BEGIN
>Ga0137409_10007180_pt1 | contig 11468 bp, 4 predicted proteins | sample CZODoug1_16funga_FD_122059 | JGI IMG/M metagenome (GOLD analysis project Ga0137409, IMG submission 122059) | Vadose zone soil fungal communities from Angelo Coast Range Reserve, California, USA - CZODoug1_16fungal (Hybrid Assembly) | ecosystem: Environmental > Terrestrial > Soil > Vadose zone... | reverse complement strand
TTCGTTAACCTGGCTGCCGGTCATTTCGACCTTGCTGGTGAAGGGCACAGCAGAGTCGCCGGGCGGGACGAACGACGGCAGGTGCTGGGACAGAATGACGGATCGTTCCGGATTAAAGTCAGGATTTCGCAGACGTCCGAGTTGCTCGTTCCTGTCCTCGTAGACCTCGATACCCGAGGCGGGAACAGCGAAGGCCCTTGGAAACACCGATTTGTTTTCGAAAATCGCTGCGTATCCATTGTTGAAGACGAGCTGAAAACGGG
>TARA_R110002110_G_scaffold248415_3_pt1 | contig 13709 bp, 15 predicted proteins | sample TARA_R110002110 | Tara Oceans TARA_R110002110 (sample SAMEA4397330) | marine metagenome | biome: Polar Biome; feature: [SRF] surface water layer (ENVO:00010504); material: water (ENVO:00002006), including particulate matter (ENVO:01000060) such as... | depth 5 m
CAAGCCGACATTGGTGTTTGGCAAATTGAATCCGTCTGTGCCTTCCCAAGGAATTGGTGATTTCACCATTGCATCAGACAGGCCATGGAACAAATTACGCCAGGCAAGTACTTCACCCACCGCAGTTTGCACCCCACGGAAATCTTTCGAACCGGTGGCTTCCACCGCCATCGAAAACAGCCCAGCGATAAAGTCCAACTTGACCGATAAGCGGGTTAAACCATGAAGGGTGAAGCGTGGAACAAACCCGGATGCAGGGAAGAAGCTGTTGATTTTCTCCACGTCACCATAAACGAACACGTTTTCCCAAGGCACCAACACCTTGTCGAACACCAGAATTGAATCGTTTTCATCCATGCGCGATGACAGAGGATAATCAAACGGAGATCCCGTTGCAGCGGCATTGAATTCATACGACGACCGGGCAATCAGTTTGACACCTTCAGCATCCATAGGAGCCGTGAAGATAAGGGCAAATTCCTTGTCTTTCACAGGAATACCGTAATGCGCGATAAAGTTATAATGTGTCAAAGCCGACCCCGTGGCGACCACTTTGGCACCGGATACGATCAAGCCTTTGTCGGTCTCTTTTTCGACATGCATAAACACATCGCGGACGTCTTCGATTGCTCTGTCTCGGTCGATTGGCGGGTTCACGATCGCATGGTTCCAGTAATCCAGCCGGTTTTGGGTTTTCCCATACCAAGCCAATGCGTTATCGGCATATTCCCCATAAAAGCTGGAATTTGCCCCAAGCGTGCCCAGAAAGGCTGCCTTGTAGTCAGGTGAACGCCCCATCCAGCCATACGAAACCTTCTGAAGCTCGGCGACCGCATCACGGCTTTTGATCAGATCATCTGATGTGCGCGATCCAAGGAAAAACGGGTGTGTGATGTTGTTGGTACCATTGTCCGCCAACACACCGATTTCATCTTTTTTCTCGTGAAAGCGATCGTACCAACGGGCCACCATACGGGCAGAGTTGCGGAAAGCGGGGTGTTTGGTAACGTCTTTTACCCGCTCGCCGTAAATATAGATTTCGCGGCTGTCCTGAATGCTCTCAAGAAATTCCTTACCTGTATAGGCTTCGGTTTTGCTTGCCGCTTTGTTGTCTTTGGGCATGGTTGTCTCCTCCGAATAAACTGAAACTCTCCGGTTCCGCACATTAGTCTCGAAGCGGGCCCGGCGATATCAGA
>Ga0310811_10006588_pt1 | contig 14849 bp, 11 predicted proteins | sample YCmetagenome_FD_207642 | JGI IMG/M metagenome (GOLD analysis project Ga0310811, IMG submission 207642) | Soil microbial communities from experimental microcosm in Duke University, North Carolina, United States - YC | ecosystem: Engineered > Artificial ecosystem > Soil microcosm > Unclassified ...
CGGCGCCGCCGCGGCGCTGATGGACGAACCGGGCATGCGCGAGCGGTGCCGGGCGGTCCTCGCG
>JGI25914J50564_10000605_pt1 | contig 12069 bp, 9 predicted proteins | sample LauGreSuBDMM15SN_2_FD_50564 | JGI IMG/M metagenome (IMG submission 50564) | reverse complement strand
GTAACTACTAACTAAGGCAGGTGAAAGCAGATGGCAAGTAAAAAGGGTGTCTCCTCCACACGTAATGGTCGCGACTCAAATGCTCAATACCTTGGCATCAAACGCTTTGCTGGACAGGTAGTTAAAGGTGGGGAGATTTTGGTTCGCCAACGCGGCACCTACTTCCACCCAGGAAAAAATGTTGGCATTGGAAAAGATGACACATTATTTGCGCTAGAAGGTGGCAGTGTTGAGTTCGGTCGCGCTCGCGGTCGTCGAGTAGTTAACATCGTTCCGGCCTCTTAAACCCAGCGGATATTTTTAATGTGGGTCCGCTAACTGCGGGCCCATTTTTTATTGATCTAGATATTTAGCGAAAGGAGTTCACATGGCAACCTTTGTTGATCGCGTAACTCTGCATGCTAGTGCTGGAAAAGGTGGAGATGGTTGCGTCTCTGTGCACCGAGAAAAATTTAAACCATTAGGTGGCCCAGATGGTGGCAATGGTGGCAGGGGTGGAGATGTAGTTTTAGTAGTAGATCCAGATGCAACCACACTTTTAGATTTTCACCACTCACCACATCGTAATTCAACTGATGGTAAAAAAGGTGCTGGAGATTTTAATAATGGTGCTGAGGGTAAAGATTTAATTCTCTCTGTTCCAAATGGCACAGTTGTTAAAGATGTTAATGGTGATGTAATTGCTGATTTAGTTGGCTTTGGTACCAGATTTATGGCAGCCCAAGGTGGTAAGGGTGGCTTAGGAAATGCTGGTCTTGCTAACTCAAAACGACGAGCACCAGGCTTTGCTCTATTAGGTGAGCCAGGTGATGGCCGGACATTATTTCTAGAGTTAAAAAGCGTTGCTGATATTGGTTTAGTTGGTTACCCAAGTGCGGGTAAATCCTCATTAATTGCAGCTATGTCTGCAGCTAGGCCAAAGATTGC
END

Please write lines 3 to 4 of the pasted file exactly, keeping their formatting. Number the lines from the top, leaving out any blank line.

>TARA_R110002110_G_scaffold248415_3_pt1 | contig 13709 bp, 15 predicted proteins | sample TARA_R110002110 | Tara Oceans TARA_R110002110 (sample SAMEA4397330) | marine metagenome | biome: Polar Biome; feature: [SRF] surface water layer (ENVO:00010504); material: water (ENVO:00002006), including particulate matter (ENVO:01000060) such as... | depth 5 m
CAAGCCGACATTGGTGTTTGGCAAATTGAATCCGTCTGTGCCTTCCCAAGGAATTGGTGATTTCACCATTGCATCAGACAGGCCATGGAACAAATTACGCCAGGCAAGTACTTCACCCACCGCAGTTTGCACCCCACGGAAATCTTTCGAACCGGTGGCTTCCACCGCCATCGAAAACAGCCCAGCGATAAAGTCCAACTTGACCGATAAGCGGGTTAAACCATGAAGGGTGAAGCGTGGAACAAACCCGGATGCAGGGAAGAAGCTGTTGATTTTCTCCACGTCACCATAAACGAACACGTTTTCCCAAGGCACCAACACCTTGTCGAACACCAGAATTGAATCGTTTTCATCCATGCGCGATGACAGAGGATAATCAAACGGAGATCCCGTTGCAGCGGCATTGAATTCATACGACGACCGGGCAATCAGTTTGACACCTTCAGCATCCATAGGAGCCGTGAAGATAAGGGCAAATTCCTTGTCTTTCACAGGAATACCGTAATGCGCGATAAAGTTATAATGTGTCAAAGCCGACCCCGTGGCGACCACTTTGGCACCGGATACGATCAAGCCTTTGTCGGTCTCTTTTTCGACATGCATAAACACATCGCGGACGTCTTCGATTGCTCTGTCTCGGTCGATTGGCGGGTTCACGATCGCATGGTTCCAGTAATCCAGCCGGTTTTGGGTTTTCCCATACCAAGCCAATGCGTTATCGGCATATTCCCCATAAAAGCTGGAATTTGCCCCAAGCGTGCCCAGAAAGGCTGCCTTGTAGTCAGGTGAACGCCCCATCCAGCCATACGAAACCTTCTGAAGCTCGGCGACCGCATCACGGCTTTTGATCAGATCATCTGATGTGCGCGATCCAAGGAAAAACGGGTGTGTGATGTTGTTGGTACCATTGTCCGCCAACACACCGATTTCATCTTTTTTCTCGTGAAAGCGATCGTACCAACGGGCCACCATACGGGCAGAGTTGCGGAAAGCGGGGTGTTTGGTAACGTCTTTTACCCGCTCGCCGTAAATATAGATTTCGCGGCTGTCCTGAATGCTCTCAAGAAATTCCTTACCTGTATAGGCTTCGGTTTTGCTTGCCGCTTTGTTGTCTTTGGGCATGGTTGTCTCCTCCGAATAAACTGAAACTCTCCGGTTCCGCACATTAGTCTCGAAGCGGGCCCGGCGATATCAGA